Virginia may not be a state many people associate with autonomous technology, but it has quickly become an attractive locale for developers of this technology. Several autonomous technology companies have recently seen great advancements in the implementation of their technology in Virginia. WING, for example, a sister company of Google, recently celebrated its first successful aviation delivery of commercial products in Christiansburg, Virginia. The company, which has partnered with Walgreens and FedEx, uses drones to deliver packages to the community. Aurora Flight Sciences, an independent subsidiary of Boeing, similarly completed its first test flight of its autonomous passenger air vehicle prototype in Manassas, Virginia earlier this year. In addition, San Francisco based LM Industries deployed a self-driving vehicle, Ollie, at Fort Myer-Henderson Hall in Arlington earlier this year, and Optimus Ride, a Boston-based self-driving tech company, has deployed autonomous shuttles in Reston, where more than 15,000 rides have already been completed. 

One of Virginia’s strategies to attract autonomous technology companies has been to avoid overregulation of the industry. Indeed, the only current statute that regulates autonomous vehicles in Virginia is HBG 454, which allows operators of autonomous vehicles to view visual displays while the vehicle is under autonomous operation. This is in stark contrast to states that impose multiple requirements on autonomous vehicle companies. In California, for example, the Department of Motor Vehicles has issued extensive regulations regarding the use and testing of autonomous vehicles. Under these regulations, operators of autonomous vehicles must meet specific requirements and go through a DMV-administered application process. In addition, a manufacturer who identifies a safety-related defect in its autonomous technology that creates an “unreasonable risk” to safety must submit a report to the DMV.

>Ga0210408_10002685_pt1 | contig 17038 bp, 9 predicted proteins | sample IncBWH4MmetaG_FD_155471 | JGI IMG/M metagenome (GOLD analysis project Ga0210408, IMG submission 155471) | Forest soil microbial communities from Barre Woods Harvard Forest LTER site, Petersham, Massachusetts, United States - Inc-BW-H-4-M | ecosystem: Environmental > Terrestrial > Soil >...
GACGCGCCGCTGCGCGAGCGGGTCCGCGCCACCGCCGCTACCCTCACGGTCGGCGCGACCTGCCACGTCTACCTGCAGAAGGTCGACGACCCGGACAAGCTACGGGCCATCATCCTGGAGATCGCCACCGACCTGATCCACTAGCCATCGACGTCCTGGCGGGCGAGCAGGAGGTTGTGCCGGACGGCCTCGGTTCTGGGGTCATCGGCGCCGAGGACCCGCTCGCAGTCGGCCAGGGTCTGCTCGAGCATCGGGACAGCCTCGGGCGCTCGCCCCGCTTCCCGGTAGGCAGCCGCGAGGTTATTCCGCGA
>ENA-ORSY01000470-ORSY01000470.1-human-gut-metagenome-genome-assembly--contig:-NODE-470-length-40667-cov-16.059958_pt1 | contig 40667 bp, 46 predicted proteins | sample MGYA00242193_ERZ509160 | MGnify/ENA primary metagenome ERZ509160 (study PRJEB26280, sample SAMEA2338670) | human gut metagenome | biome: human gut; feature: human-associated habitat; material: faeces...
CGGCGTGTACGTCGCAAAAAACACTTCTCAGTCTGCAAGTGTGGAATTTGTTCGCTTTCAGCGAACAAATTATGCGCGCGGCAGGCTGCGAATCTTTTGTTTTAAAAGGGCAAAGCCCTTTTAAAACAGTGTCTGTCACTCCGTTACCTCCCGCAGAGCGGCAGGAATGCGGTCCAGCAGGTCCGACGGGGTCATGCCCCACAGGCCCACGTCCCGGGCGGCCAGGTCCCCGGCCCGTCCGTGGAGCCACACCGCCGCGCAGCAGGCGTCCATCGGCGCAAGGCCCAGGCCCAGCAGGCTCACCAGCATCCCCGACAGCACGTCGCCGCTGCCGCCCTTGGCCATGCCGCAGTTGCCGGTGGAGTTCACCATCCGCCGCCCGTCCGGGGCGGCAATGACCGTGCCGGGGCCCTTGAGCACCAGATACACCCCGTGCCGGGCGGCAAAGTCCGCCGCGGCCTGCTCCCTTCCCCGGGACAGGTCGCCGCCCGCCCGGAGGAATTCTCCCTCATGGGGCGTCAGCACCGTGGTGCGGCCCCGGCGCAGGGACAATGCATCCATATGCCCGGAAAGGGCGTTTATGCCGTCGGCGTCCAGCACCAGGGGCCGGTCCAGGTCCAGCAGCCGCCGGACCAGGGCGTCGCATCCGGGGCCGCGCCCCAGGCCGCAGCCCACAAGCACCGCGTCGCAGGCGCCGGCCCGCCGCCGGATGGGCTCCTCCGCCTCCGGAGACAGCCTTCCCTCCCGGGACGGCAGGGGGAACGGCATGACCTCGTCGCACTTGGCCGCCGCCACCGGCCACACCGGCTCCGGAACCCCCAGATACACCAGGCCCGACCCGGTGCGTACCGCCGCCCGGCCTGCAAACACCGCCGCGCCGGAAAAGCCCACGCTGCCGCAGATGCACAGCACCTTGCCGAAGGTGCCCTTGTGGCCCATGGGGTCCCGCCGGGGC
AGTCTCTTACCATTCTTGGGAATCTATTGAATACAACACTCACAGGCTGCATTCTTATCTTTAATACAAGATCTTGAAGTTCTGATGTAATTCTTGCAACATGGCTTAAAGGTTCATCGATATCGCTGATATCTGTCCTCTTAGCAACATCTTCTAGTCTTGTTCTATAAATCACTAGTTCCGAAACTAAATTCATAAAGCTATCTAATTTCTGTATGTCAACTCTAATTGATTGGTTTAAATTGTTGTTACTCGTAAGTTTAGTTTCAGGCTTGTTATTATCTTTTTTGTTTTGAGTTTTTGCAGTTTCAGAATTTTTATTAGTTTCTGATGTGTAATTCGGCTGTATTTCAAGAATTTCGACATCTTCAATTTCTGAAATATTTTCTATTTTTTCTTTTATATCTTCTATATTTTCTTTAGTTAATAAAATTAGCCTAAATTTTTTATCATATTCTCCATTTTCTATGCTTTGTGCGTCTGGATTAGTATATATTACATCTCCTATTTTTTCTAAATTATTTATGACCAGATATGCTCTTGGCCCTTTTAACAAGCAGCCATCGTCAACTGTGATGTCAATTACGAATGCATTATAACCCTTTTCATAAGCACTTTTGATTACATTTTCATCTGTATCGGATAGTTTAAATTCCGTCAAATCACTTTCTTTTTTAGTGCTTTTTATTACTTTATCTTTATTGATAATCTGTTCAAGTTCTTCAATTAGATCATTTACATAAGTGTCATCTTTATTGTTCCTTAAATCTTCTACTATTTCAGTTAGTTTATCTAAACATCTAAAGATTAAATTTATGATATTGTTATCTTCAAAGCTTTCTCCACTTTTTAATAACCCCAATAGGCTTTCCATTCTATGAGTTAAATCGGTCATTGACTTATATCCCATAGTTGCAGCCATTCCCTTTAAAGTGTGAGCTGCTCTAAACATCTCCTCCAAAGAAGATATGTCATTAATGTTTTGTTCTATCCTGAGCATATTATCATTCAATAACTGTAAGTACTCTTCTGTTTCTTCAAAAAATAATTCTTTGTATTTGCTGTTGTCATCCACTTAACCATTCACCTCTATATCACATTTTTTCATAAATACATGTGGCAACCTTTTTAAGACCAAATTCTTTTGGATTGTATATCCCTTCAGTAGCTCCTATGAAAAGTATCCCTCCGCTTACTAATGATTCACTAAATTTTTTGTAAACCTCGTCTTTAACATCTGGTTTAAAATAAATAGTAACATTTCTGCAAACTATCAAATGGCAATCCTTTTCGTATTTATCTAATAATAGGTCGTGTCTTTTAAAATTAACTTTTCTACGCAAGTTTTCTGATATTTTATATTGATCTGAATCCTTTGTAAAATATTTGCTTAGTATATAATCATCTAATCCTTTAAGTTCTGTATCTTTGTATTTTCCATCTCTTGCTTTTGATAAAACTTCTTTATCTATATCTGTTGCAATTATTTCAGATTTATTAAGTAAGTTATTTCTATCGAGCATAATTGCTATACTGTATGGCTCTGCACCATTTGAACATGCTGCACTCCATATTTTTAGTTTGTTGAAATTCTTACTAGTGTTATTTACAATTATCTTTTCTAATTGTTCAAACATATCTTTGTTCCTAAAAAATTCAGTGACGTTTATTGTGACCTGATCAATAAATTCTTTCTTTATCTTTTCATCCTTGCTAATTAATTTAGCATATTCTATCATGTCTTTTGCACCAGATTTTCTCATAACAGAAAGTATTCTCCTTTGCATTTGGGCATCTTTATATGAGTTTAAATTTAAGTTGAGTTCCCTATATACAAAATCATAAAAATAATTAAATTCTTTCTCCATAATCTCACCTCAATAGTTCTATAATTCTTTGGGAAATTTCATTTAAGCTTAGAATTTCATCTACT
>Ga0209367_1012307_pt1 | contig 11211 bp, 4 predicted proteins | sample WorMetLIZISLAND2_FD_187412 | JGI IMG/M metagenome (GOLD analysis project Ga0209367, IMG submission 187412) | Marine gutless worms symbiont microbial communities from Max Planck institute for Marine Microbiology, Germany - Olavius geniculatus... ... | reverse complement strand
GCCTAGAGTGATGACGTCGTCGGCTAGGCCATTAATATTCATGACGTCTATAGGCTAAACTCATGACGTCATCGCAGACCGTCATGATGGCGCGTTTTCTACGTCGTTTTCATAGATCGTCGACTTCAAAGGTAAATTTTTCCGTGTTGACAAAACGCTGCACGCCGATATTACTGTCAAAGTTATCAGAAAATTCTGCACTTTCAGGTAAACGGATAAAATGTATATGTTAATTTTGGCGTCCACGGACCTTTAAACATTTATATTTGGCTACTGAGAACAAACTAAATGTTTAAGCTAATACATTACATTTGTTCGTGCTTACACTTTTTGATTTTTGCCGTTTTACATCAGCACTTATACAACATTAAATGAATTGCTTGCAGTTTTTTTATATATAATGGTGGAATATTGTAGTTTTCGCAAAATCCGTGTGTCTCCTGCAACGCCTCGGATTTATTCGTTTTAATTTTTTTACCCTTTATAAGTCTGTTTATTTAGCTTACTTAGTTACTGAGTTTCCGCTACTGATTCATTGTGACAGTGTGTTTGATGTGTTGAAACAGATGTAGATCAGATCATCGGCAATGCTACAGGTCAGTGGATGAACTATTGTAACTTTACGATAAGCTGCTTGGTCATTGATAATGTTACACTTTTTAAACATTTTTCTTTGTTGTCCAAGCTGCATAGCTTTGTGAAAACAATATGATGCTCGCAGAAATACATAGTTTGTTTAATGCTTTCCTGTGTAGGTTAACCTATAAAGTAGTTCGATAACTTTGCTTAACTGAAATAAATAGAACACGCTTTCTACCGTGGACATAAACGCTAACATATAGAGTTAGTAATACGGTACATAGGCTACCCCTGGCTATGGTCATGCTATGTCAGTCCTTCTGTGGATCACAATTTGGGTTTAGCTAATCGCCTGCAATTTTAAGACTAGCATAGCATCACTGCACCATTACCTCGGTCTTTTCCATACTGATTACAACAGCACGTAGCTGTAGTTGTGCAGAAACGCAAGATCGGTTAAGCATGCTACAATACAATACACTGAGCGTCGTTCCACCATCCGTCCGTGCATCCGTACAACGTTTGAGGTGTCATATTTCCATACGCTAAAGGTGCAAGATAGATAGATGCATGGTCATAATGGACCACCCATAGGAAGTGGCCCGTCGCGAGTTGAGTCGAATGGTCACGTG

Effective safety standards can help support a defense in product liability matters by showing that a company’s actions were reasonable based on industry-wide standards and government approval. Indiana, for example, applies a presumption against defect where the product “complied with applicable codes, standards, regulations, or specifications established, adopted, promulgated, or approved by the United States or by Indiana, or by the agency” of either. I.C.A. §34-20-5-1. In other jurisdictions, compliance with safety standards can be used to support a state-of-the-art defense.

Without industry-wide standards, the public will be free to determine what is reasonable with regard to autonomous technology. Consequently, the public may impose unreasonably high expectations on the technology and, as a result, the manufacturers of it. For example, consumers may expect that, without the human error component, autonomous vehicles should be able to avoid all accidents. Similarly, consumers who lack understanding of the various automation levels may also confuse the features and abilities of their level 2 automated vehicle with those of a level 4 automated vehicle.

Shaping consumer expectations is important because one of the standards used in several states to determine whether a product is defective is the consumer expectation test. Under the consumer expectations test, a product is defective if it fails to perform as safely as an ordinary consumer would expect. This standard can be difficult to meet, even apart from autonomous technology, because consumers often have false beliefs about the capabilities of the safety features in their vehicles. Safety standards, and consumer education, can play a pivotal role in shaping consumer expectations and laying the groundwork for defending future product liability actions involving autonomous vehicles.

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